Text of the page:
General Recommendation: Full Accept

Overall Summary and Thoughts:

This thrilling paper deserves publication almost as is, apart from a few minor niggles, and deserves wide promotion, since it merits and is likely to generate unusual attention.  

In 1945 Vladimir Nabokov, working at Harvard’s Museum of Comparative Zoology, casually, in a seemingly fanciful and throwaway manner, proposed a hypothesis about the origins and evolution of the American representatives of the butterflies known as the Blues. He suggested that they evolved from Eurasian forebears, coming across what are now the Bering Straits, in successive waves millions of years ago. Ignored for more than half a century, his hypothesis was vindicated in every respect in a trio of papers in 2011. Johnson and Blackwell show the reasoning that Nabokov did not provide for his incidental and apparently offhand hypothesis, confirming that it was much more than a lucky guess: it arose from his observations and inspired intuitions about the phylogenetic characteristics of a range of Holarctic, Nearctic and Neoptropical Blues, which he was able to infer, despite having only meager samples at his disposal, from the diagnostically crucial genitalia. 

When the 2011 papers received a good deal of media notice, some grouched that the findings would not have garnered such nattention without Nabokov’s prior literary fame. True enough, but no reproach. The findings showcase the power of evolution not only to explain the present but to describe and explain the past with ever-new depth and precision, and the fruitful emergence and convergence of techniques and theories available only long after Nabokov’s proposal. 

The paper surveys the reception of Nabokov’s 1940s researches on the Blues, especially the Latin American Blues: mostly neglect, for some decades, before providing a fertile stimulus to new researchers in the 1980s and 1990s with new opportunities for field work and new techniques and new conceptual tools, before their work in turn drew the attention of Harvard’s Naomi Pierce in the early 2000s to Nabokov’s conjecture and the modern possibilities of testing each part of his proposal (genera or species, relationships, sequences, timing) and the working out of a new concept, thermal filtration.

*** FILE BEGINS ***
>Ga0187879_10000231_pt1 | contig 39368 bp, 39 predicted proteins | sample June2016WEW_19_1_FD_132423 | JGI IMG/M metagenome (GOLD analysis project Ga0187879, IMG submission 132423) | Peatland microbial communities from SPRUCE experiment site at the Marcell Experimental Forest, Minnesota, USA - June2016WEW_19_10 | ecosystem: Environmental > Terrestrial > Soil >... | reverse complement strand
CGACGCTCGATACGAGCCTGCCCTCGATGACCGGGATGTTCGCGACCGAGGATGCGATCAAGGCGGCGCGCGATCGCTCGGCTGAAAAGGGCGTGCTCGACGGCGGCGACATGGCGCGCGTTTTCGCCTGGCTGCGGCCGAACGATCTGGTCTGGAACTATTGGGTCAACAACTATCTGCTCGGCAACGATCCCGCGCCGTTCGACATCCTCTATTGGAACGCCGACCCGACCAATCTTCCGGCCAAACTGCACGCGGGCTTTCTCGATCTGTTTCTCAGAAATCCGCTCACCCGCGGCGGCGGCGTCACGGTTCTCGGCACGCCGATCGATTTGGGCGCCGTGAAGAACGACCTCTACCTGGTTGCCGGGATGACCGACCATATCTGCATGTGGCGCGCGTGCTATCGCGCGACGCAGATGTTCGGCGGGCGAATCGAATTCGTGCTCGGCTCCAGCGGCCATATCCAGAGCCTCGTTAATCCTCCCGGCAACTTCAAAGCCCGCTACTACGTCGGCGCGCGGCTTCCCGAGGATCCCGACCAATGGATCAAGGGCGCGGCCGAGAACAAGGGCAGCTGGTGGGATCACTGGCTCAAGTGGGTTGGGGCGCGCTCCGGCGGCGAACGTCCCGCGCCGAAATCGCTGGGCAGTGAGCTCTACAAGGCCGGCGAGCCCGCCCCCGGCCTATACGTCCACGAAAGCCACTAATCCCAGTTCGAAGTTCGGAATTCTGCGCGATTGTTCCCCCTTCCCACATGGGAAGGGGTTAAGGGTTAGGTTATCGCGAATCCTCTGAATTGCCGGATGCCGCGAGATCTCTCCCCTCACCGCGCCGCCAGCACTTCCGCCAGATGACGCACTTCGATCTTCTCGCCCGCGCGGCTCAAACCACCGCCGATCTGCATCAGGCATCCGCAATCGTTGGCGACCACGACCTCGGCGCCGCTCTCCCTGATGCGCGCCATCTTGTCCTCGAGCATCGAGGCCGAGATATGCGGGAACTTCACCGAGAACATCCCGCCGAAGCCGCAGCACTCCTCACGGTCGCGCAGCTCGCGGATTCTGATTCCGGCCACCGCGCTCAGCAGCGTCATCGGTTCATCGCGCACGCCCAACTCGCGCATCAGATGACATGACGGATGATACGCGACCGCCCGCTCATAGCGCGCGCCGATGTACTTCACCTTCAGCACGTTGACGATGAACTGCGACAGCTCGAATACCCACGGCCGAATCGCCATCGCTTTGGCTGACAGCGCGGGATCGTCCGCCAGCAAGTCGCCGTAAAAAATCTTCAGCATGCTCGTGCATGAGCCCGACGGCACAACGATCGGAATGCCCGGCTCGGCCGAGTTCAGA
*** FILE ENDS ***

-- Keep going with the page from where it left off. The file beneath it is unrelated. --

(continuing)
Johnson and Blackwell then explain the scattered evidence in Nabokov’s published and unpublished work for arriving at his hypothesis, which, because it was incidental to his focus on the modern taxa in this superfamily, he did not spell out with detailed reasoning.  

The paper works on a number of levels: (1) as a reappraisal and further expansion of Nabokov’s singular achievement as a lepidopterist, an achievement particularly rare, given his primary focus for most of his life on literature, in this age of increasing specialization; (2) as a clarification of the kinds of evidence just coming in to view through the genitalic dissection that Nabokov helped extend, and then later waves of evidence, in the conceptual clarifications of cladistics and the establishment of phylogenetic relationships through DNA analysis, in paleoclimatic and paeloecological research, and in the findings of molecular clocks; and (3) as an example of the history of science, showing the value of imagination and intuition in extending far beyond observation, and of the gradual discovery of means to test and possibly falsify a hypothesis that had seemed even to its proposer probably thoroughly untestable.  

This case study shows both (a) the rationality of science, including in its use of imaginative conjecture and attempted refutation, and (b) the reasons for its non-linearity, and (c) the interplay between individual effort and collective, cumulative discovery, not least through new problems activating new networks of existing or expandable results and techniques. The work could not have been done without the insider knowledge of the first author, a key player in the first major extension of Nabokov’s findings in the 1980s and 1990s, and without the second author’s awareness of Nabokov’s particular penchant as a novelist for exploring complex patterns in space and especially time.  

The paper provides a marvelous story of the growth of scientific knowledge, its gradualness and unpredictability, its interplay between individuals and fields of knowledge, and for philosophers of science it offers a neat refutation of the Lakatosian idea that scientific research programs can be determined in advance to be degenerating or progressive.  

It will be welcomed by readers of Nabokov, those interested in the relation of the arts and the sciences, students and scholars of evolution, lepidopterists, taxonomists and naturalists more generally, and  those interested in the history, philosophy, and methodology of science.

Minor details to consider:

7: Dieter Zimmer] Dieter E. Zimmer (DEZ insisted on the E. because there's also a prominent German novelist Dieter Zimmer)

9: Benyamini.] Benyamini, 

9: invation] invasion 

13: what we found is quite interesting] surely you can do better: highly revealing?  

13: because he had taken the synchronic as an analogy for the diachronic] not quite right is it? not an analogy but a decompressible clue to the diachronic? 

19: DNA analyses exist to produce a reliable phylogeny, and now we had one] DNA analyses now exist to produce a reliable phylogeny, so we could  turn to then [or: we could turn to the relationships in Fig. 1] 

27: verify/not verify] verify/falsify 

27: his random inferences] his speculative inferences [they were definitely not random] 

29: Nakokov’s] Nabokov’s 

30: “Wellsian time machine” anecdote] not an anecdote: scenario? sci-fi thought experiment? 

30: whether it was devised  based on] choose one 

32: in his publications on (North American) Lycaeides] in Nabokov’s publications on (North American) Lycaeides 

34: not always the cases] not always the case